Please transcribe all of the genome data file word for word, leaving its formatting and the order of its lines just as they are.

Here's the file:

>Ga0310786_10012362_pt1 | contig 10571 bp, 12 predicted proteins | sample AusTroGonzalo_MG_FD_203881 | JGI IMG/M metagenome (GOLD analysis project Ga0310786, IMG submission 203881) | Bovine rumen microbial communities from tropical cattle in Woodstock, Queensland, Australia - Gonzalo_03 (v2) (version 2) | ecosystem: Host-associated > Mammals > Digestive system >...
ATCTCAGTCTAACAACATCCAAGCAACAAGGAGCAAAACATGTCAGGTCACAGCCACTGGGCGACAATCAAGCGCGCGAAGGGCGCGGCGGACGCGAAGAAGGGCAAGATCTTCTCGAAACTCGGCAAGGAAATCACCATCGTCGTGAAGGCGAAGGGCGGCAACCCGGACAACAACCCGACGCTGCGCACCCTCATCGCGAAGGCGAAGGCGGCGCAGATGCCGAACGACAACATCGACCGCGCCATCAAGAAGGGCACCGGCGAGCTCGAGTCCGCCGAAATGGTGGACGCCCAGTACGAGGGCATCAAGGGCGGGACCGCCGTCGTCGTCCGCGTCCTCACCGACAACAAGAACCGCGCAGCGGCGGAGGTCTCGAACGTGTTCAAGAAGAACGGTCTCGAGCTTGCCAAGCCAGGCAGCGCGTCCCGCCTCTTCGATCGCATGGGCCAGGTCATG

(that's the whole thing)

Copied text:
>Ga0310786_10012362_pt1 | contig 10571 bp, 12 predicted proteins | sample AusTroGonzalo_MG_FD_203881 | JGI IMG/M metagenome (GOLD analysis project Ga0310786, IMG submission 203881) | Bovine rumen microbial communities from tropical cattle in Woodstock, Queensland, Australia - Gonzalo_03 (v2) (version 2) | ecosystem: Host-associated > Mammals > Digestive system >...
ATCTCAGTCTAACAACATCCAAGCAACAAGGAGCAAAACATGTCAGGTCACAGCCACTGGGCGACAATCAAGCGCGCGAAGGGCGCGGCGGACGCGAAGAAGGGCAAGATCTTCTCGAAACTCGGCAAGGAAATCACCATCGTCGTGAAGGCGAAGGGCGGCAACCCGGACAACAACCCGACGCTGCGCACCCTCATCGCGAAGGCGAAGGCGGCGCAGATGCCGAACGACAACATCGACCGCGCCATCAAGAAGGGCACCGGCGAGCTCGAGTCCGCCGAAATGGTGGACGCCCAGTACGAGGGCATCAAGGGCGGGACCGCCGTCGTCGTCCGCGTCCTCACCGACAACAAGAACCGCGCAGCGGCGGAGGTCTCGAACGTGTTCAAGAAGAACGGTCTCGAGCTTGCCAAGCCAGGCAGCGCGTCCCGCCTCTTCGATCGCATGGGCCAGGTCATG